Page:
You know that practised smile, the air-hostess smile so beloved in the world of the antiseptic greeting? Miss Laura had it and could look on you and then move away before you could ask if her manner was sincere or meant just for you or a mere reflection of your longing, but luck was not on her side the day I joined her dancing class.
I was lonely and desperate, and for some years I had lived as a recluse, through force of circumstance rather than desire. One evening, an advert in the local newspaper caught my eye and here I was holding Miss Laura in my arms, and seeing her eyes, warm and nurturing, then wary, then alarmed as she looked up at me. I could almost hear her refined and polished instincts whirring into action as she sought a way to extricate herself from the arms of this odd creature without creating a scene.
I hung on to her a bit too long and her eyes, with that gentle seriousness I had seen before in other girls, made the unspoken suggestion that I was threatening to embarrass myself and her until, like some piece of refuse caught briefly by an overhanging branch, I was released from my hypnosis and freed her from my grasp.
As I let her go, her eyes hardened as if to say, “I do not waste my warmth on men like you” and to be honest there was a guarded, careful quality about her which was at odds with her apparently social and generalised manner.
I had been a wealthy man in my time, and used to employ a modesty of character combined with an expensive wardrobe to attract those whose company I might enjoy. Up to my mid-forties I had been considered sensible, balanced and particular, until a certain Maria Gratzia, who boasted among other things, that she was a distant descendant of Lucretia Borgia, caught my eye: which outlandish claim was given some credence by her subsequent conduct.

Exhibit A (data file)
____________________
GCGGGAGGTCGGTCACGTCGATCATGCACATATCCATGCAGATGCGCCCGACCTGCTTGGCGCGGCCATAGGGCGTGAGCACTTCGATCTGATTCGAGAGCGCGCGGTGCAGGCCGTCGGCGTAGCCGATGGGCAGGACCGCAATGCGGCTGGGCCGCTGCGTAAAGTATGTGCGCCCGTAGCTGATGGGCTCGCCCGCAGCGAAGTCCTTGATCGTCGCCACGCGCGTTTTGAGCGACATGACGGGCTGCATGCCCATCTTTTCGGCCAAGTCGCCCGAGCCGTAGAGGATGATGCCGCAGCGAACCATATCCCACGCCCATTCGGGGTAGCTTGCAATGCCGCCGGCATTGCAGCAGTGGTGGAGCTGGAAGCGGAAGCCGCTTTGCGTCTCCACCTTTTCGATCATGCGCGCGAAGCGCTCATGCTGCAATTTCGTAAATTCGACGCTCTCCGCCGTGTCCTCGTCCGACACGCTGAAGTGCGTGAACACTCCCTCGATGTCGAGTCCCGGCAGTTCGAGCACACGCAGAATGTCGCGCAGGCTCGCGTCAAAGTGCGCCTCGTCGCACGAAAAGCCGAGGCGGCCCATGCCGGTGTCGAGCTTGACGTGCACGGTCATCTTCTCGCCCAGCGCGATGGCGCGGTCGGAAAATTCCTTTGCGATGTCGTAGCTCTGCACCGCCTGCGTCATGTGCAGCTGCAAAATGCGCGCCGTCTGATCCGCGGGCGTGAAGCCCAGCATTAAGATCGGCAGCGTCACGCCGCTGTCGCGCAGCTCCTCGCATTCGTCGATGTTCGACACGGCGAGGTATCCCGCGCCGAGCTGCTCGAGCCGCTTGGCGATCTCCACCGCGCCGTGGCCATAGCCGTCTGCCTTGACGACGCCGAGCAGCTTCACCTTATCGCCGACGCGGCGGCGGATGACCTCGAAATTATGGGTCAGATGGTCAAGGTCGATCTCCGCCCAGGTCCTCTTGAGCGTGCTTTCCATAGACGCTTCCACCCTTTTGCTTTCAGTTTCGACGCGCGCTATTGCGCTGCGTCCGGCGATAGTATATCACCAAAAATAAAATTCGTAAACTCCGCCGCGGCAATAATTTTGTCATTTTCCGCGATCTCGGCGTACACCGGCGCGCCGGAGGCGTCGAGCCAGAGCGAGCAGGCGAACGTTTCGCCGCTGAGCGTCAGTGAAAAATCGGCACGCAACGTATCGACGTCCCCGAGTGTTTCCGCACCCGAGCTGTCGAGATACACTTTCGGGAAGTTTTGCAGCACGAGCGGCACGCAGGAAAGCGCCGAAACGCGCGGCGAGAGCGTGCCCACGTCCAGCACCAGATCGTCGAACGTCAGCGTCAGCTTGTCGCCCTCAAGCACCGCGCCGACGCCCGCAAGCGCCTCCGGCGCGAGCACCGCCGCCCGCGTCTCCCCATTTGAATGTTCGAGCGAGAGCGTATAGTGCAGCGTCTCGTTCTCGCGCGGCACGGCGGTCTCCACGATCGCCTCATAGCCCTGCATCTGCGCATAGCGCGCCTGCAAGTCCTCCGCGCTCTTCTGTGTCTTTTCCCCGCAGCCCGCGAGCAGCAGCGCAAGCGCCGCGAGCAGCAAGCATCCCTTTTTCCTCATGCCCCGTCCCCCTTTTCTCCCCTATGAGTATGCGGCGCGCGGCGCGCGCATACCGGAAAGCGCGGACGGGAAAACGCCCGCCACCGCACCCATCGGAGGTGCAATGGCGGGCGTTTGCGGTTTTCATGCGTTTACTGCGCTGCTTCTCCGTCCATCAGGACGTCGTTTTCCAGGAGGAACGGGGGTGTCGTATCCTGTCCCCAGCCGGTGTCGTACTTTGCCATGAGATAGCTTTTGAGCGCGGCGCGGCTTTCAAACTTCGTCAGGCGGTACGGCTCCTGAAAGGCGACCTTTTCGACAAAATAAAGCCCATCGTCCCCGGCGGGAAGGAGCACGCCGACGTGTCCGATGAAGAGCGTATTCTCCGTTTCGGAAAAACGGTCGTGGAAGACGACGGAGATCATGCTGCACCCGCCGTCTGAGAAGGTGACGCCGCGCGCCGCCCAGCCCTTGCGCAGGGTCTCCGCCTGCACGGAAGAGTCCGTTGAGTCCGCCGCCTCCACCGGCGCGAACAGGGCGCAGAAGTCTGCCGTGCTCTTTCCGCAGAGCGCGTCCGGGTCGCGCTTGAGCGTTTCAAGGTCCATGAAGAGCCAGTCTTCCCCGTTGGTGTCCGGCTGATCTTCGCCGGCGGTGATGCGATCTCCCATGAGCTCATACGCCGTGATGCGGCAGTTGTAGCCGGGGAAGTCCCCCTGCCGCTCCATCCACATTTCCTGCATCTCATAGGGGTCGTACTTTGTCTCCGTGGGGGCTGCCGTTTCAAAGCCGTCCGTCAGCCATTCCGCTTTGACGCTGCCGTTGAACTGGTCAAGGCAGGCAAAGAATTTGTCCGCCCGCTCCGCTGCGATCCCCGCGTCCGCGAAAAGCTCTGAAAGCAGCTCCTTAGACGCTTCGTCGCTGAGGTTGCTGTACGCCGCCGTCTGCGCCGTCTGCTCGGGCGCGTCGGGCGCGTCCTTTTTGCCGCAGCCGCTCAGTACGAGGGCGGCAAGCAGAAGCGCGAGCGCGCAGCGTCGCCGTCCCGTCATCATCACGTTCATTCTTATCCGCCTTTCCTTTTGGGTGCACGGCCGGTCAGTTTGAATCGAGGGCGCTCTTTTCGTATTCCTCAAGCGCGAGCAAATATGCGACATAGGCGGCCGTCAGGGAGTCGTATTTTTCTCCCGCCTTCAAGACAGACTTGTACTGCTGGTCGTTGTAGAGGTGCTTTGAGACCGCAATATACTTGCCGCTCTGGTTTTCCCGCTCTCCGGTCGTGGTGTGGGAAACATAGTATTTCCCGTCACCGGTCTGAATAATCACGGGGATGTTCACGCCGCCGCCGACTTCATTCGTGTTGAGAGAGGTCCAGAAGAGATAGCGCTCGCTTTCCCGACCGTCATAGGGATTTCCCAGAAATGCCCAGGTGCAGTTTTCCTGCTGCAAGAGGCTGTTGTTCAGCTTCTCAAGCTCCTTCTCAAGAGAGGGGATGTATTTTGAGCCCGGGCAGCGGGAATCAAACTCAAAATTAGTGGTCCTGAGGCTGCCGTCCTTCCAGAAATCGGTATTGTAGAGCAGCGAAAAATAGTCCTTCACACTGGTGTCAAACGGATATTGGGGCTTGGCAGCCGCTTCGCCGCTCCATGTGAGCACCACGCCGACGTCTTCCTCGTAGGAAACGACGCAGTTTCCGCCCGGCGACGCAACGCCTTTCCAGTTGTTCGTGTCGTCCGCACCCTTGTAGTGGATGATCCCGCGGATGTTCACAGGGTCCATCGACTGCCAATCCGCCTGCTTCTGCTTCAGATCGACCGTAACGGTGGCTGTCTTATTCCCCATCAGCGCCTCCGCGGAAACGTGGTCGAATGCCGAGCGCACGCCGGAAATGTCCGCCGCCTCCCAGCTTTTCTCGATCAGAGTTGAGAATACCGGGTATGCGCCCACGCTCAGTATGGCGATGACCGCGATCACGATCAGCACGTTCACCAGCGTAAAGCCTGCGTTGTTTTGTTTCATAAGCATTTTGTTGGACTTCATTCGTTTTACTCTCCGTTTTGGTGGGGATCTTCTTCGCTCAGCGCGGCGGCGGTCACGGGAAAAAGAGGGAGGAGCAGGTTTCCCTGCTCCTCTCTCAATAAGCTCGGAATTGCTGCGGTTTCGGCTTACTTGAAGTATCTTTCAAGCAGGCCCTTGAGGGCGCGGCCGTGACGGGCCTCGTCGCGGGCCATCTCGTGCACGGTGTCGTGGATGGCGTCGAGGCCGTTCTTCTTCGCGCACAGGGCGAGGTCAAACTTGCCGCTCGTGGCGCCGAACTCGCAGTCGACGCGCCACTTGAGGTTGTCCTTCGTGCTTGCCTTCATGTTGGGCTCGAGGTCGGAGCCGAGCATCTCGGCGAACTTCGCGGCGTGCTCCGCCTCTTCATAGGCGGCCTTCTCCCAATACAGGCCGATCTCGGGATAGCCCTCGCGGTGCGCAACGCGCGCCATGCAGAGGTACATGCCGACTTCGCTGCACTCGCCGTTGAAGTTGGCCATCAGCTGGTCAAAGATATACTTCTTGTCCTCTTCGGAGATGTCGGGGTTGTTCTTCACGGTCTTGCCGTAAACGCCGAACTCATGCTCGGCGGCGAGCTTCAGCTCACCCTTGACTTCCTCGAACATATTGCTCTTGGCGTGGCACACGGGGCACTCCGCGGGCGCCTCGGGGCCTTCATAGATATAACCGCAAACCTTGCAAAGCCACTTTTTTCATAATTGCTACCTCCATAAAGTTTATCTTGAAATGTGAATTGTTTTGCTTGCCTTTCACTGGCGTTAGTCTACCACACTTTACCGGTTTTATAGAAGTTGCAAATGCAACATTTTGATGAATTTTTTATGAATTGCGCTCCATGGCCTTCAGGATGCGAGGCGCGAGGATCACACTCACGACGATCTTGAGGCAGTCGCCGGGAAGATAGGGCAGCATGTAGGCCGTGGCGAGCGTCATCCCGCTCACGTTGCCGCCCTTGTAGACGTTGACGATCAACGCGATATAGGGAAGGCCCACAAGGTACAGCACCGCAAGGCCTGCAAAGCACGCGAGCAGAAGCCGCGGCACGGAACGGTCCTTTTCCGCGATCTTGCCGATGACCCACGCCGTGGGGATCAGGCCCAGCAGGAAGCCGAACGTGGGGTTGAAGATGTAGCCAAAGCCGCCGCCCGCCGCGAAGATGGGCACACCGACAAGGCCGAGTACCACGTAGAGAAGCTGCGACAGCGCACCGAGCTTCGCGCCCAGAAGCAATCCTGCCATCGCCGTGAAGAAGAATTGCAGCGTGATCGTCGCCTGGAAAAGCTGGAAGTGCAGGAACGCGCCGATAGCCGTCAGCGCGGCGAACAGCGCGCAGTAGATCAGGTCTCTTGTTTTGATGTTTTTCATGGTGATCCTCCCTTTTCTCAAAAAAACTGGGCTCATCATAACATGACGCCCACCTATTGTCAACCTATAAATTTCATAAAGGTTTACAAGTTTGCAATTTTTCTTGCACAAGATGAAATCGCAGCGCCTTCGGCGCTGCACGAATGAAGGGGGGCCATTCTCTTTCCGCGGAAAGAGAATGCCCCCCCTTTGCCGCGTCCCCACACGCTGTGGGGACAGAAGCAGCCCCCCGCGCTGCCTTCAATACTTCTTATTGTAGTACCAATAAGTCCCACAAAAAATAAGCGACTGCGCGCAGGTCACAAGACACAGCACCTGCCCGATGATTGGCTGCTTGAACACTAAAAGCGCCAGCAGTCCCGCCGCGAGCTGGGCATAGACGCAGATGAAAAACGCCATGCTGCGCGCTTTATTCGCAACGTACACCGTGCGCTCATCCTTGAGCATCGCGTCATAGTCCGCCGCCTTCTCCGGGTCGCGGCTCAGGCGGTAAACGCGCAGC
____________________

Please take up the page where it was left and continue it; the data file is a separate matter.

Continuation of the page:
What she had against men, or mankind in general, or just me, I cannot truly say, but once I lost myself in her, she married me, took half my wealth, my reputation and my peace of mind before leaving me to find consolation in uneasy solitude brought on by shame and balmed by any drink I could acquire.
We all have unsavoury, grubby aspects to our character do we not, and she managed to fillet out mine and make it general knowledge to excuse her own conduct, which it did; leaving me, now a pariah, to steal into the obscure seclusion from which I had failed to free myself for close on a decade. At last, the longing to be absolved, touched and recognised gradually possessed me until I had made this unbalanced attempt to renew my social life.
I was like a man dying of thirst who stumbles into some fine restaurant and gulps and slurps from a carafe of wine without ceremony, revolting the diners with his display of unpolished appetite, as was my brief and awkward dance with Miss Laura until she saw the hunger in my eyes. After a while recognition overlay the hauteur and she said, “Mr Longestine, please do not come back here again,” and I left as quickly as I could. Secrets laid bare, it seems, can sometimes haunt us all our lives.